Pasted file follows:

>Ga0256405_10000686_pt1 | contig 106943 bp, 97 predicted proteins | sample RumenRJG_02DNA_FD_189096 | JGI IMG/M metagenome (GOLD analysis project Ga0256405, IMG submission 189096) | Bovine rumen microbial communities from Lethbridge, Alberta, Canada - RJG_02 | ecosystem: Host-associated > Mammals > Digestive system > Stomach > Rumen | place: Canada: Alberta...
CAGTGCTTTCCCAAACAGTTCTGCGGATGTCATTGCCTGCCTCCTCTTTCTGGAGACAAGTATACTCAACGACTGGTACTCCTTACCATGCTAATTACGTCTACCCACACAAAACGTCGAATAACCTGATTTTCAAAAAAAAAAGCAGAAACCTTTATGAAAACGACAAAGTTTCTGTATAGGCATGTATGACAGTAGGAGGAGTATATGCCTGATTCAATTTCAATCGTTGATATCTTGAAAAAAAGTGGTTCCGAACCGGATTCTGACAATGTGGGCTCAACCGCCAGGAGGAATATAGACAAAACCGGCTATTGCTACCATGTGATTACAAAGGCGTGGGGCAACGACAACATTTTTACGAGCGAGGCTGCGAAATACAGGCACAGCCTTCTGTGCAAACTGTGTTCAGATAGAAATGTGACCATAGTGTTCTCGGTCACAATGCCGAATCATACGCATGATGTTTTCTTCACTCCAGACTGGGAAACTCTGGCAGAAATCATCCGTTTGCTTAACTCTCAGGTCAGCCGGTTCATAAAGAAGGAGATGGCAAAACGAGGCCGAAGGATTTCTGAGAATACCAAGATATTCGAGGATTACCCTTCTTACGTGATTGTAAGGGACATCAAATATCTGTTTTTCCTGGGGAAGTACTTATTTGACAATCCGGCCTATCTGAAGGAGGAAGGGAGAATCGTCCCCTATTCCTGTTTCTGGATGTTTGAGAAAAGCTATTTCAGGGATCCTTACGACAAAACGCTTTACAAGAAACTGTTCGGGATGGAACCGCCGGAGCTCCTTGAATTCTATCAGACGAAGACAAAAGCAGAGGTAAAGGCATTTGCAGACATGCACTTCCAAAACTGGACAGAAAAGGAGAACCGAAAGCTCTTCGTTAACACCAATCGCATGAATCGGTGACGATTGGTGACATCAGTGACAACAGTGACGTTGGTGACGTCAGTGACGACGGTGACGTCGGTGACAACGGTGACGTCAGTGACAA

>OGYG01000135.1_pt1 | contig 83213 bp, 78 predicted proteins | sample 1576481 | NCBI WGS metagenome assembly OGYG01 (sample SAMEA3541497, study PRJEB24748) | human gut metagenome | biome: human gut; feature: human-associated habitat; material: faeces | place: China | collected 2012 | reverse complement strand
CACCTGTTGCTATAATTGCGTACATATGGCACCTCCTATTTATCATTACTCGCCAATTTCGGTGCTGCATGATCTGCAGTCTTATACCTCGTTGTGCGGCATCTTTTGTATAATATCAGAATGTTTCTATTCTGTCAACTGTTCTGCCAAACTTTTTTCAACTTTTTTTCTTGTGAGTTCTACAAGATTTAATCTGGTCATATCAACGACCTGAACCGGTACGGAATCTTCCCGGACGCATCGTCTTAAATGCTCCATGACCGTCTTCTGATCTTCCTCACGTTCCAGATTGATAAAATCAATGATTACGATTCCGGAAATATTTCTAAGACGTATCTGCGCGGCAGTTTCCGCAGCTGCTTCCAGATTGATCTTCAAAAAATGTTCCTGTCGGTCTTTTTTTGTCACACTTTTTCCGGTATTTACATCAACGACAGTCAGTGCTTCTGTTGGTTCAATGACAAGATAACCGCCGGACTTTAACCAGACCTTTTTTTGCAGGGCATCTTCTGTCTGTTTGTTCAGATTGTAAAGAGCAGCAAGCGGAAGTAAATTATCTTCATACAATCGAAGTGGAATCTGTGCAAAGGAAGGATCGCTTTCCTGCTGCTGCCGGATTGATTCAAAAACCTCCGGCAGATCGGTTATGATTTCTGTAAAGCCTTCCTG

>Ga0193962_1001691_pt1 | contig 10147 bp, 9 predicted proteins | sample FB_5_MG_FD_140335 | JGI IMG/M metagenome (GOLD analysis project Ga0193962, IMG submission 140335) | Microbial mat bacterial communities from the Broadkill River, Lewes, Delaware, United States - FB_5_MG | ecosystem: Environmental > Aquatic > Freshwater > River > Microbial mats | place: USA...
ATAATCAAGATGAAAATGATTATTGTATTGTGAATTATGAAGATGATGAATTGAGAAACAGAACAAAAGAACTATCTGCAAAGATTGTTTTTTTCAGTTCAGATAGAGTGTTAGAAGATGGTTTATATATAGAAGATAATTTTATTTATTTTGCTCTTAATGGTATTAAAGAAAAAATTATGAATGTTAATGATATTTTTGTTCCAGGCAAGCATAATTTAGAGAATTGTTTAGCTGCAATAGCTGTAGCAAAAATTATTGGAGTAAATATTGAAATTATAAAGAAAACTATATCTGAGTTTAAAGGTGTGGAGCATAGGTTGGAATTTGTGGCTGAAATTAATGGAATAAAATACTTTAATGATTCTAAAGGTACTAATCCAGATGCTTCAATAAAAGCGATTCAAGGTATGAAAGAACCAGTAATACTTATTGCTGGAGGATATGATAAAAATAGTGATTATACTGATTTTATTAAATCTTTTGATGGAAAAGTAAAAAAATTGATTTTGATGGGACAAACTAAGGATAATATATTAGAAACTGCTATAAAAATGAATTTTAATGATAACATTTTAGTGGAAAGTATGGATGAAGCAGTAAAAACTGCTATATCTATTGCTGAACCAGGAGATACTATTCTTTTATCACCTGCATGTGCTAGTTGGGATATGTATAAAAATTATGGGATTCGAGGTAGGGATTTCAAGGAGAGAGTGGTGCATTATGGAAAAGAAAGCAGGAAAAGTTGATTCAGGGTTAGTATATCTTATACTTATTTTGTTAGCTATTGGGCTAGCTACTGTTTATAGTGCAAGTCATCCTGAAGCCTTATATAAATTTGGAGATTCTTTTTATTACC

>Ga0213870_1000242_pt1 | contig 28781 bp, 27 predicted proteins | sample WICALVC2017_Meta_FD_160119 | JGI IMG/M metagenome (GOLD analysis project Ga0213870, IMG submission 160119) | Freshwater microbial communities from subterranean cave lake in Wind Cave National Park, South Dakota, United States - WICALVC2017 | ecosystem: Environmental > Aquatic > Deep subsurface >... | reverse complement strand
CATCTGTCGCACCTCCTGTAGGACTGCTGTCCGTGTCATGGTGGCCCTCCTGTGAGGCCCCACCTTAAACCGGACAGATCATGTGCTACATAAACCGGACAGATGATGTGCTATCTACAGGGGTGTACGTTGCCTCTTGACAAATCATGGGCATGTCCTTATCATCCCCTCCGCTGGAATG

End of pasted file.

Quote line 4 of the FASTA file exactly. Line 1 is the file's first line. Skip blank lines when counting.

CACCTGTTGCTATAATTGCGTACATATGGCACCTCCTATTTATCATTACTCGCCAATTTCGGTGCTGCATGATCTGCAGTCTTATACCTCGTTGTGCGGCATCTTTTGTATAATATCAGAATGTTTCTATTCTGTCAACTGTTCTGCCAAACTTTTTTCAACTTTTTTTCTTGTGAGTTCTACAAGATTTAATCTGGTCATATCAACGACCTGAACCGGTACGGAATCTTCCCGGACGCATCGTCTTAAATGCTCCATGACCGTCTTCTGATCTTCCTCACGTTCCAGATTGATAAAATCAATGATTACGATTCCGGAAATATTTCTAAGACGTATCTGCGCGGCAGTTTCCGCAGCTGCTTCCAGATTGATCTTCAAAAAATGTTCCTGTCGGTCTTTTTTTGTCACACTTTTTCCGGTATTTACATCAACGACAGTCAGTGCTTCTGTTGGTTCAATGACAAGATAACCGCCGGACTTTAACCAGACCTTTTTTTGCAGGGCATCTTCTGTCTGTTTGTTCAGATTGTAAAGAGCAGCAAGCGGAAGTAAATTATCTTCATACAATCGAAGTGGAATCTGTGCAAAGGAAGGATCGCTTTCCTGCTGCTGCCGGATTGATTCAAAAACCTCCGGCAGATCGGTTATGATTTCTGTAAAGCCTTCCTG